June 28, 2012 at 9:07 PM ET
Updated 2:30 p.m. ET June 29: The FTC has responded to the ProPublica article with a statement, shared below.
The Federal Trade Commission, established almost a century ago to investigate unfair and deceptive business practices, appears to be rather poorly suited for policing the vast and changeable online world, suggests a report from ProPublica. The FTC is secretive about its methods, but a cursory examination by the non-profit, investigative news organization shows that the agency's capabilities are limited in fundamental ways.
Despite the FTC employing nearly 1,200 employees, the relatively new department established to cover the mobile sector of commerce comprises just six people — three of whom are from the legal department, ProPublica said. Furthermore, the people who ostensibly oversee commerce involving the hundreds of millions of phones in this country — along with apps, services and carriers — are restricted in both the hardware and software they use.
BlackBerry phones are used at the FTC and other government agencies for security reasons, but iPhone or Android devices and the apps they run are kept in a basement lab, which very likely makes real use of them impossible. Several employees interviewed admitted to using personal devices to do their work. The FTC itself doesn't seem to see the necessity of providing its employees with the means to do their job:
The interview with [Mobile Technology Unit director Patricia] Poss was conducted in an office on the third floor of the FTC’s headquarters, with an FTC spokeswoman on hand. When Poss was asked whether it wouldn’t make sense for the director of the Mobile Technology Unit to have a government-issued iPhone or Android, the spokeswoman, Claudia Farrell, interceded.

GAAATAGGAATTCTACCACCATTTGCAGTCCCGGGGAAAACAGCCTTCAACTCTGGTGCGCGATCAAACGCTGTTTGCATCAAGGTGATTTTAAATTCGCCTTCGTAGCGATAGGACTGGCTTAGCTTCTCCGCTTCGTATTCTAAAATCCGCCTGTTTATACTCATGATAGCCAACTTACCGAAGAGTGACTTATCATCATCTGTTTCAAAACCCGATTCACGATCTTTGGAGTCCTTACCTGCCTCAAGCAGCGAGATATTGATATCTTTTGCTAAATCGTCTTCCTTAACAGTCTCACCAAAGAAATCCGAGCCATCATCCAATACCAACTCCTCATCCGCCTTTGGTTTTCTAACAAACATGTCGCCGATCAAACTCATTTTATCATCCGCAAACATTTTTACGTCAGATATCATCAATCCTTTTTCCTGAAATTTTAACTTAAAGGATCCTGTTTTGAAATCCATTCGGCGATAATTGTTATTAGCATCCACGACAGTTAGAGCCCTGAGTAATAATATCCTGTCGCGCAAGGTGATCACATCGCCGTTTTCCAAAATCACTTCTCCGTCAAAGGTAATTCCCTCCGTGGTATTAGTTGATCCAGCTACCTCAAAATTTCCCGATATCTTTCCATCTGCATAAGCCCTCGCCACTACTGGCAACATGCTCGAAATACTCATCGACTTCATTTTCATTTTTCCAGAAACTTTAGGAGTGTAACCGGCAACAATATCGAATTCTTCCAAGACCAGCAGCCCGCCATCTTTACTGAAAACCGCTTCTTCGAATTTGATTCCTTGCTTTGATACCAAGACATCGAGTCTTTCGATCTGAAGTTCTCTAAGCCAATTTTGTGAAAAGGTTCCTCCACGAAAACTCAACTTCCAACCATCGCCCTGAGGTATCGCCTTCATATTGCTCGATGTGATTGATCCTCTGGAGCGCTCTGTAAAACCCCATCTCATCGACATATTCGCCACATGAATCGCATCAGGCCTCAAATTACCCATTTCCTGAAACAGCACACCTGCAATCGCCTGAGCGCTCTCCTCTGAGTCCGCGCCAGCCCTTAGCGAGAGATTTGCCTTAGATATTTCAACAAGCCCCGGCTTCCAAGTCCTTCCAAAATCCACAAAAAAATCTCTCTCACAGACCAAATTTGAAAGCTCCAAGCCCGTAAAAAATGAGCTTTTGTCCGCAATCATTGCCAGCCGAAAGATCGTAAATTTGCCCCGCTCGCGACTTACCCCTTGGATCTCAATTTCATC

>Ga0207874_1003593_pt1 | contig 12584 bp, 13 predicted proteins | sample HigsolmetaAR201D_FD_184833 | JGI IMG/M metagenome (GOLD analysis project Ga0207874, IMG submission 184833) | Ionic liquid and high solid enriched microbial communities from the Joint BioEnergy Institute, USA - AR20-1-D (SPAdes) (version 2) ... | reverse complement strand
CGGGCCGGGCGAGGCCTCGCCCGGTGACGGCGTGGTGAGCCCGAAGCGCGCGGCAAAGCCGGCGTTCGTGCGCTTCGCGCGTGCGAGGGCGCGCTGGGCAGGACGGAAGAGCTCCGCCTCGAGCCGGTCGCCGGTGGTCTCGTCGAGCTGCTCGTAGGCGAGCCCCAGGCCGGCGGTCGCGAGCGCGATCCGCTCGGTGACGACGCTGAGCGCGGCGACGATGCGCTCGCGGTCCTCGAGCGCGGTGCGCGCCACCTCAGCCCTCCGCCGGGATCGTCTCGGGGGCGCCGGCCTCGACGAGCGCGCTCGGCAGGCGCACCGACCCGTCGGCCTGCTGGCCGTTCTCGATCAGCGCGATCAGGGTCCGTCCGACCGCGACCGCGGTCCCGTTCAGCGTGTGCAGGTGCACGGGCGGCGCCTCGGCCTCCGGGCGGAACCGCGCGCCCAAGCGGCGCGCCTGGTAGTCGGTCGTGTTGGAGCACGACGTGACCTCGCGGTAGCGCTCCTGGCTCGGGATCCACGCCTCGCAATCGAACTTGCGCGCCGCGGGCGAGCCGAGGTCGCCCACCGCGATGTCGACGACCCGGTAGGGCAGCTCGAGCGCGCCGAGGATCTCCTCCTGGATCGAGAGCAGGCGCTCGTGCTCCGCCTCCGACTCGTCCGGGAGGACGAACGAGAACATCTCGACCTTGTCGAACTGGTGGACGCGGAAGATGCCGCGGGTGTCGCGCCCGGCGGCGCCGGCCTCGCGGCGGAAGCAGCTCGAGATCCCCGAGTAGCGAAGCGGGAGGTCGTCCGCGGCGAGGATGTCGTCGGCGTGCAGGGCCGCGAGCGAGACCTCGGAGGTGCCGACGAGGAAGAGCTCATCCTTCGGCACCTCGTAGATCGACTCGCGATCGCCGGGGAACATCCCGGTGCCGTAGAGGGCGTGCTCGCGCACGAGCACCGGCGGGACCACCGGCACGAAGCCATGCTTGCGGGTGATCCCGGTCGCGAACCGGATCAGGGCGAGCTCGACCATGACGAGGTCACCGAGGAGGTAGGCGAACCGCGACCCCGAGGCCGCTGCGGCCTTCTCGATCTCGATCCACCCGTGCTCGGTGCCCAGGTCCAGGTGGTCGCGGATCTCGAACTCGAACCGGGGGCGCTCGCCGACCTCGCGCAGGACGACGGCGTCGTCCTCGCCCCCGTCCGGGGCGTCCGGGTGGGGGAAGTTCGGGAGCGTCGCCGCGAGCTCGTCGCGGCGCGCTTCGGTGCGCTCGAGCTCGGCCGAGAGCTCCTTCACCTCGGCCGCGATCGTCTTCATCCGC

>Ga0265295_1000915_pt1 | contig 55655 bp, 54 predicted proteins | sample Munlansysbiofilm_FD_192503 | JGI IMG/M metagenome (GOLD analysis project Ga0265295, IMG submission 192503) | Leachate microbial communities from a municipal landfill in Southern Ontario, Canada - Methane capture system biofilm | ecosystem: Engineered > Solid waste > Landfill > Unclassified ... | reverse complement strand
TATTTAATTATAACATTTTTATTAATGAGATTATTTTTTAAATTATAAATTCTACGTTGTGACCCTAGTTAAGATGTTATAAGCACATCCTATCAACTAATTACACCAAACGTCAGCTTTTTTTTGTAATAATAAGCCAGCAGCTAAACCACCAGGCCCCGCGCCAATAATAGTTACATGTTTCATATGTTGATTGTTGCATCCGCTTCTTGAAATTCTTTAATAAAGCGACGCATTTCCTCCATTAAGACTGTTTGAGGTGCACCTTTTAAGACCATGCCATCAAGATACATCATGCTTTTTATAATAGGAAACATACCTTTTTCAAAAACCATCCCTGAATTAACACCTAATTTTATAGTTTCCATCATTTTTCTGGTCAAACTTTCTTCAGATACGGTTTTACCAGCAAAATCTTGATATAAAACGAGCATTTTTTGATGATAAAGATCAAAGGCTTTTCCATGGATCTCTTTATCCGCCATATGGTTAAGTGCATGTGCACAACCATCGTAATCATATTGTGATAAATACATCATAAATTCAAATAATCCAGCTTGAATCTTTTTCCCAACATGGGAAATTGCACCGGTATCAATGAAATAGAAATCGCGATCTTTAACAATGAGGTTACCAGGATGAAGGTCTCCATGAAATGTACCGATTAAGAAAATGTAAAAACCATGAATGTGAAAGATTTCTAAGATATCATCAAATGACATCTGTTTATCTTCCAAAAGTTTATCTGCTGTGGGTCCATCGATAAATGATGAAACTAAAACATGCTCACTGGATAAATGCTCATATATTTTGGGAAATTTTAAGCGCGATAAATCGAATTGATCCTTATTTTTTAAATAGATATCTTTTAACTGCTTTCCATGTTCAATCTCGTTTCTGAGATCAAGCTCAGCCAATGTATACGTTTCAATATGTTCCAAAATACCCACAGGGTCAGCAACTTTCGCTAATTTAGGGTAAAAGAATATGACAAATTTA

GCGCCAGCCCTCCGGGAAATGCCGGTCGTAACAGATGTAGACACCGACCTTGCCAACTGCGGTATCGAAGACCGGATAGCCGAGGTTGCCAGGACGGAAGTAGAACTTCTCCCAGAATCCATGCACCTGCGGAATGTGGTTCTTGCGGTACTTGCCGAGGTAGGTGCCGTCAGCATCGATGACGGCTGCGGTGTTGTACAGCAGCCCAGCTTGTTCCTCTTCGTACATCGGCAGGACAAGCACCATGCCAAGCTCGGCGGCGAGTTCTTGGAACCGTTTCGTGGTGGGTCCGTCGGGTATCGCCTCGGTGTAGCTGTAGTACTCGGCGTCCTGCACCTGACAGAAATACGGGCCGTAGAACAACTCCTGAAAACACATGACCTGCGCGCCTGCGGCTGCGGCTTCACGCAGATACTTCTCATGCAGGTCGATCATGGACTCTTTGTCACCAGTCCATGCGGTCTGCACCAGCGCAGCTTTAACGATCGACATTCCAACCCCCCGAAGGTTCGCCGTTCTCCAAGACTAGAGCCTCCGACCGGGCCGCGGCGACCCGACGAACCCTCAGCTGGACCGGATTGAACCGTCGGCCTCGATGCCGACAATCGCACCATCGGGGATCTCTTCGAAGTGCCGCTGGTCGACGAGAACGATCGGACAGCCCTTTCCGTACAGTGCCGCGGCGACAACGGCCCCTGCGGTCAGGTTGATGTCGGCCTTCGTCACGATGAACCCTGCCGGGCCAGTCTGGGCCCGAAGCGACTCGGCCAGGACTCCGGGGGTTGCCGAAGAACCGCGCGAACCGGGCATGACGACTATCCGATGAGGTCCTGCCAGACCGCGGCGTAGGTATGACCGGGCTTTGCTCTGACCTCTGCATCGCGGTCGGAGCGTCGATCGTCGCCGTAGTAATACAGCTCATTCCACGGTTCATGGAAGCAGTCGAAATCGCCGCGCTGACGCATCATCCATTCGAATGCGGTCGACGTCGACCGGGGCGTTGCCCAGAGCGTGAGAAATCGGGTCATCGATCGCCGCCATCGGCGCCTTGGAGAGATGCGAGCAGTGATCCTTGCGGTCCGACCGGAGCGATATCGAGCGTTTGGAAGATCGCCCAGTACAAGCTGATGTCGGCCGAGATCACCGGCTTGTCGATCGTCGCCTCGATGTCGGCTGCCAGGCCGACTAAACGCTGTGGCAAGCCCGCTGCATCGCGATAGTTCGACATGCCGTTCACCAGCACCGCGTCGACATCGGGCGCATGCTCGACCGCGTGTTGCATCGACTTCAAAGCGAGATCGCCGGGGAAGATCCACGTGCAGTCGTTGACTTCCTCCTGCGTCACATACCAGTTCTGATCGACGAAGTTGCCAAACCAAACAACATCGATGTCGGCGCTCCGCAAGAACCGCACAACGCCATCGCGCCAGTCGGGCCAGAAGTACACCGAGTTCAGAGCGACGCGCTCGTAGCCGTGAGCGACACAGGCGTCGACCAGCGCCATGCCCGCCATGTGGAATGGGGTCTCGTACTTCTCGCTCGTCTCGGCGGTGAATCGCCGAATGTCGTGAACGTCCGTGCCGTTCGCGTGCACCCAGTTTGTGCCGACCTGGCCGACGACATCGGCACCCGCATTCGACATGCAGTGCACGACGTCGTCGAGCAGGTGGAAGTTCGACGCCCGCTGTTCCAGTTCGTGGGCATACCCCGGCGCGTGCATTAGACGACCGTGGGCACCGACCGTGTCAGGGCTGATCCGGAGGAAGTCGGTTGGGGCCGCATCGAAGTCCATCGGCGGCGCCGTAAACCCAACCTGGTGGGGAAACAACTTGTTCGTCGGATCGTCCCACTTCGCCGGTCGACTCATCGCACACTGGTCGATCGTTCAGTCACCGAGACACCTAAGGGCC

“He’s trying to get you to bitch, Patti. Don’t do it.”
The Internet inside the agency, too, is restricted. Many sites, including Apple's App Store, simply cannot be accessed from the government's network. ProPublica's writer compares it to telling cops they can't go to high-crime neighborhoods.
So it comes as no surprise that when Internet-based companies are found to be deceiving or mistreating their customers, it's usually a young security wonk or other non-public entity that makes the discovery. Or, as in a recent case where Google was found to have collected an enormous amount of private data using its Street View cars, the mistreatment was only discovered after another government took the matter in its own hands (Germany, in this case), and the indictment had global effects.
That's not to say they don't know they could be doing more, as the agency's chief technologist, Edward Felten, tells ProPublica:
We could for sure do more if we had more people ... There are a lot of opportunities that we have to let go by because we don’t have the people to seize them … opportunities to measure and evaluate what’s happening every day in people’s computers and phones.
When the FTC does find itself in a position to regulate Internet and mobile companies, the process is often so slow compared to fast-moving tech industry, that by the time the case is made and any punishment doled out, the offense (or even the offender) is already long forgotten. For instance, the ProPublica report says, the FTC began legal proceedings against Myspace in 2009 — when that social network was in decline — and only wrapped it up and fined the company in May of this year.